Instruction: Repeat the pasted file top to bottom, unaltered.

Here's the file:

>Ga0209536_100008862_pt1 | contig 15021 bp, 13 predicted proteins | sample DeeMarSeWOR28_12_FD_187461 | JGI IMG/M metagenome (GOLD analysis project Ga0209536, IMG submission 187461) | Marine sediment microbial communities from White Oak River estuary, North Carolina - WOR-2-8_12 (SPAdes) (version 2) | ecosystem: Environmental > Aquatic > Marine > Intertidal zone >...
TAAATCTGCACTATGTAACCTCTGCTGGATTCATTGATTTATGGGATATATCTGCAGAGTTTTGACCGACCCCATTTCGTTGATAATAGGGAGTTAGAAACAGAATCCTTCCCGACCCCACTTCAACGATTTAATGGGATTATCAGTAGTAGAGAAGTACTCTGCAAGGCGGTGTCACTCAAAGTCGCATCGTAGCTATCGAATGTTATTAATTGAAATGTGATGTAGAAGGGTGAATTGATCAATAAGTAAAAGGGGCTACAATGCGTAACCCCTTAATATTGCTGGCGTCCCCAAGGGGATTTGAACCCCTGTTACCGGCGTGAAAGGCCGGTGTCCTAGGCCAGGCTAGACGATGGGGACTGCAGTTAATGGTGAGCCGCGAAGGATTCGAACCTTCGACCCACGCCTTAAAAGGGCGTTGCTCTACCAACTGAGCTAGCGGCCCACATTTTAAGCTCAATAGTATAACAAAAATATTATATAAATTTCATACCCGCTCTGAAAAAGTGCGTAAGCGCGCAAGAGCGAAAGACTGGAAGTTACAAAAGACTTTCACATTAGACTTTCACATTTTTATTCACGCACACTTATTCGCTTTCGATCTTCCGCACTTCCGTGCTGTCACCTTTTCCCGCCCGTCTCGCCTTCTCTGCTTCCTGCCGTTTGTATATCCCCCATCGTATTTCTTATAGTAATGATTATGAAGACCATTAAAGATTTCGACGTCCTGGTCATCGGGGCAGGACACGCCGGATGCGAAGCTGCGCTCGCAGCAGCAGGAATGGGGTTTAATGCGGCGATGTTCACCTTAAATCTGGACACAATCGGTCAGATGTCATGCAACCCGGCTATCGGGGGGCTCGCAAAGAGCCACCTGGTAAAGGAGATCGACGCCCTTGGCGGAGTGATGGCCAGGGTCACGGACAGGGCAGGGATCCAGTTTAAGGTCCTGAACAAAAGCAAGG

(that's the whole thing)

>Ga0209536_100008862_pt1 | contig 15021 bp, 13 predicted proteins | sample DeeMarSeWOR28_12_FD_187461 | JGI IMG/M metagenome (GOLD analysis project Ga0209536, IMG submission 187461) | Marine sediment microbial communities from White Oak River estuary, North Carolina - WOR-2-8_12 (SPAdes) (version 2) | ecosystem: Environmental > Aquatic > Marine > Intertidal zone >...
TAAATCTGCACTATGTAACCTCTGCTGGATTCATTGATTTATGGGATATATCTGCAGAGTTTTGACCGACCCCATTTCGTTGATAATAGGGAGTTAGAAACAGAATCCTTCCCGACCCCACTTCAACGATTTAATGGGATTATCAGTAGTAGAGAAGTACTCTGCAAGGCGGTGTCACTCAAAGTCGCATCGTAGCTATCGAATGTTATTAATTGAAATGTGATGTAGAAGGGTGAATTGATCAATAAGTAAAAGGGGCTACAATGCGTAACCCCTTAATATTGCTGGCGTCCCCAAGGGGATTTGAACCCCTGTTACCGGCGTGAAAGGCCGGTGTCCTAGGCCAGGCTAGACGATGGGGACTGCAGTTAATGGTGAGCCGCGAAGGATTCGAACCTTCGACCCACGCCTTAAAAGGGCGTTGCTCTACCAACTGAGCTAGCGGCCCACATTTTAAGCTCAATAGTATAACAAAAATATTATATAAATTTCATACCCGCTCTGAAAAAGTGCGTAAGCGCGCAAGAGCGAAAGACTGGAAGTTACAAAAGACTTTCACATTAGACTTTCACATTTTTATTCACGCACACTTATTCGCTTTCGATCTTCCGCACTTCCGTGCTGTCACCTTTTCCCGCCCGTCTCGCCTTCTCTGCTTCCTGCCGTTTGTATATCCCCCATCGTATTTCTTATAGTAATGATTATGAAGACCATTAAAGATTTCGACGTCCTGGTCATCGGGGCAGGACACGCCGGATGCGAAGCTGCGCTCGCAGCAGCAGGAATGGGGTTTAATGCGGCGATGTTCACCTTAAATCTGGACACAATCGGTCAGATGTCATGCAACCCGGCTATCGGGGGGCTCGCAAAGAGCCACCTGGTAAAGGAGATCGACGCCCTTGGCGGAGTGATGGCCAGGGTCACGGACAGGGCAGGGATCCAGTTTAAGGTCCTGAACAAAAGCAAGG